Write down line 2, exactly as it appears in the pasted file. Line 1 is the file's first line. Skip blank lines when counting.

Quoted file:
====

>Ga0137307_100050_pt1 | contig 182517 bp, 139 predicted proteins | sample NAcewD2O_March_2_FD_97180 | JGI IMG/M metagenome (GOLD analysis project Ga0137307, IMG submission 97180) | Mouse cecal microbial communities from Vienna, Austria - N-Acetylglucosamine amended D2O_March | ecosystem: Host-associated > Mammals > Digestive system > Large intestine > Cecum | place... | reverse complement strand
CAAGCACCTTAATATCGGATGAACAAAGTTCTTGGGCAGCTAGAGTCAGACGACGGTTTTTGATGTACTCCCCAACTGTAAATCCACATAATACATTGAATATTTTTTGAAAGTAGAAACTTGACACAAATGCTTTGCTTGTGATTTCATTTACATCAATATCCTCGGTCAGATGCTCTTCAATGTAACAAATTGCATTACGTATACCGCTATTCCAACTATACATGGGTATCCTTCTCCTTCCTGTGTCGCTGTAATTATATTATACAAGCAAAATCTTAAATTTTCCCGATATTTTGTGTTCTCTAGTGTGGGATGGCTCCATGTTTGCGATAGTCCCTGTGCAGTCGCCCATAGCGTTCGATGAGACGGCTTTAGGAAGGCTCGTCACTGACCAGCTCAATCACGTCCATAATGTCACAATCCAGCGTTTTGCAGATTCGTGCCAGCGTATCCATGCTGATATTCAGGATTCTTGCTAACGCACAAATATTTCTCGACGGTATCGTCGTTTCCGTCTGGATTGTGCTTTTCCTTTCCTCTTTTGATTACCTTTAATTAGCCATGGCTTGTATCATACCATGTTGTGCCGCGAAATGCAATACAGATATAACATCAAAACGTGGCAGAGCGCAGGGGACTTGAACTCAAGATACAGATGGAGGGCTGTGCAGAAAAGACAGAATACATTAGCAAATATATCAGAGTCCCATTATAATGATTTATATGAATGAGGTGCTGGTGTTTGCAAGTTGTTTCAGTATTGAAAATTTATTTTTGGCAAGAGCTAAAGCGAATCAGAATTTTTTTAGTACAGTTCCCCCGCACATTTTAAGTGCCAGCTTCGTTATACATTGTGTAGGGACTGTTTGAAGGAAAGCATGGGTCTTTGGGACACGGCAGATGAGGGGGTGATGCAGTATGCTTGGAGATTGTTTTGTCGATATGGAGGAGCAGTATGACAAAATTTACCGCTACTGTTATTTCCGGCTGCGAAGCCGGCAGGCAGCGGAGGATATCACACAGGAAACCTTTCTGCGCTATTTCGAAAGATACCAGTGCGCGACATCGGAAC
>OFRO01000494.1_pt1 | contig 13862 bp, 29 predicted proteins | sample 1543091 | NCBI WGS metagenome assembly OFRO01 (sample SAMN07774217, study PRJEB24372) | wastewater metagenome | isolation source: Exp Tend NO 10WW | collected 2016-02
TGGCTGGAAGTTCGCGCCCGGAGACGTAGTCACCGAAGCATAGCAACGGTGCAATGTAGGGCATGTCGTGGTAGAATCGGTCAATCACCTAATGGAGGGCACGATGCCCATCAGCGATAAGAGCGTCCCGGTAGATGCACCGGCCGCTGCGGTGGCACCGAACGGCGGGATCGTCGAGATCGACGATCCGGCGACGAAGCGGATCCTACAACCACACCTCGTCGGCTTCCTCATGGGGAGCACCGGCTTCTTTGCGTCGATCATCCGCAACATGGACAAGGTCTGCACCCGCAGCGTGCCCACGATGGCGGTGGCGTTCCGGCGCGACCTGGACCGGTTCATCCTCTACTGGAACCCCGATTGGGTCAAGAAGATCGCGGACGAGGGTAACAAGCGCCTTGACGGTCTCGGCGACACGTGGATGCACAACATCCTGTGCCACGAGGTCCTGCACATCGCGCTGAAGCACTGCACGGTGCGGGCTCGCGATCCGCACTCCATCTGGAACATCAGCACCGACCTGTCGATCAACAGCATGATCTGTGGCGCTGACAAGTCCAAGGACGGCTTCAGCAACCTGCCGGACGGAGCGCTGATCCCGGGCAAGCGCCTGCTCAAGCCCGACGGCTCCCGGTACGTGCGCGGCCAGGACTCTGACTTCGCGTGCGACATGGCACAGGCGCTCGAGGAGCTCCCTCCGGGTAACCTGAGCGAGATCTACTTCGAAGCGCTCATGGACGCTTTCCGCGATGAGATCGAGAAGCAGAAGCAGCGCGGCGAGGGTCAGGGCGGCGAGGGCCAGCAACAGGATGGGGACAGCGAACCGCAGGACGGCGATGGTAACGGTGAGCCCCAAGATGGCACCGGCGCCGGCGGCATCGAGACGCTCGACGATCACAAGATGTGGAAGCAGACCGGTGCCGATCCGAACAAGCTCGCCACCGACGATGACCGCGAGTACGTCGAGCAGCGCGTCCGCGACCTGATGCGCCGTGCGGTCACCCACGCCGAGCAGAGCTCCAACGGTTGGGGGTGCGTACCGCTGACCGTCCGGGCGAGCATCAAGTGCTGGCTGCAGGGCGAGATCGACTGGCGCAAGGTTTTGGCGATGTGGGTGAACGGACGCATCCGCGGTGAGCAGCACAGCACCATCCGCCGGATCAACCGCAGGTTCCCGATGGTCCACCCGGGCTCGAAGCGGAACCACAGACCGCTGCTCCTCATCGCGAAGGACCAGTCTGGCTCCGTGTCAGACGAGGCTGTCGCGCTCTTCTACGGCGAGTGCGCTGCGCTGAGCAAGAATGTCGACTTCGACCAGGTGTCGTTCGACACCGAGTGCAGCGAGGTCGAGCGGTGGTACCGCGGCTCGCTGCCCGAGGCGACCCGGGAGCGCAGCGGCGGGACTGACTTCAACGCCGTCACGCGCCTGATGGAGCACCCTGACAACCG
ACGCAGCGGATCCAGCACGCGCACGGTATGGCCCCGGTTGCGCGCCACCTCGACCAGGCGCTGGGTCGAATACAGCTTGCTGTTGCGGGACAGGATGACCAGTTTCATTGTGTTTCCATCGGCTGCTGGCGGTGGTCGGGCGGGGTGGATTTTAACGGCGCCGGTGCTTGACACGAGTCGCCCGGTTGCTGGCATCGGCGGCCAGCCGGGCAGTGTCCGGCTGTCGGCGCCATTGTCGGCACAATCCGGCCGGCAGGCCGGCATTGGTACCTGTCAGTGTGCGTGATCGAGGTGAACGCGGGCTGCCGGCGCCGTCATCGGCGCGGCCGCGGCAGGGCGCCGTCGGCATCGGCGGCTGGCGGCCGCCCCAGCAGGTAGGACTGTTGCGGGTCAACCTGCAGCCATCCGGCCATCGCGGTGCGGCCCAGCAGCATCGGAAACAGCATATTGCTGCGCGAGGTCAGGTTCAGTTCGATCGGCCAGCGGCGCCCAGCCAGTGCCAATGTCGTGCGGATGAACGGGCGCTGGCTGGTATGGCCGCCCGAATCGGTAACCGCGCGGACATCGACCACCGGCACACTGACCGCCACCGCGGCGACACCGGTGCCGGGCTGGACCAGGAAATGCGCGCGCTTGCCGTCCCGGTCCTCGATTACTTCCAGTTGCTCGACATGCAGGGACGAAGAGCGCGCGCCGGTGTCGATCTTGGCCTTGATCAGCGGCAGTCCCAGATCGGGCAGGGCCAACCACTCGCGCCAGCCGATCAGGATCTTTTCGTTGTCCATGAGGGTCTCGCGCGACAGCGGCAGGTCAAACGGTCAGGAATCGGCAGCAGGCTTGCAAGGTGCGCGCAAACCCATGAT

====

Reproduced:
CAAGCACCTTAATATCGGATGAACAAAGTTCTTGGGCAGCTAGAGTCAGACGACGGTTTTTGATGTACTCCCCAACTGTAAATCCACATAATACATTGAATATTTTTTGAAAGTAGAAACTTGACACAAATGCTTTGCTTGTGATTTCATTTACATCAATATCCTCGGTCAGATGCTCTTCAATGTAACAAATTGCATTACGTATACCGCTATTCCAACTATACATGGGTATCCTTCTCCTTCCTGTGTCGCTGTAATTATATTATACAAGCAAAATCTTAAATTTTCCCGATATTTTGTGTTCTCTAGTGTGGGATGGCTCCATGTTTGCGATAGTCCCTGTGCAGTCGCCCATAGCGTTCGATGAGACGGCTTTAGGAAGGCTCGTCACTGACCAGCTCAATCACGTCCATAATGTCACAATCCAGCGTTTTGCAGATTCGTGCCAGCGTATCCATGCTGATATTCAGGATTCTTGCTAACGCACAAATATTTCTCGACGGTATCGTCGTTTCCGTCTGGATTGTGCTTTTCCTTTCCTCTTTTGATTACCTTTAATTAGCCATGGCTTGTATCATACCATGTTGTGCCGCGAAATGCAATACAGATATAACATCAAAACGTGGCAGAGCGCAGGGGACTTGAACTCAAGATACAGATGGAGGGCTGTGCAGAAAAGACAGAATACATTAGCAAATATATCAGAGTCCCATTATAATGATTTATATGAATGAGGTGCTGGTGTTTGCAAGTTGTTTCAGTATTGAAAATTTATTTTTGGCAAGAGCTAAAGCGAATCAGAATTTTTTTAGTACAGTTCCCCCGCACATTTTAAGTGCCAGCTTCGTTATACATTGTGTAGGGACTGTTTGAAGGAAAGCATGGGTCTTTGGGACACGGCAGATGAGGGGGTGATGCAGTATGCTTGGAGATTGTTTTGTCGATATGGAGGAGCAGTATGACAAAATTTACCGCTACTGTTATTTCCGGCTGCGAAGCCGGCAGGCAGCGGAGGATATCACACAGGAAACCTTTCTGCGCTATTTCGAAAGATACCAGTGCGCGACATCGGAAC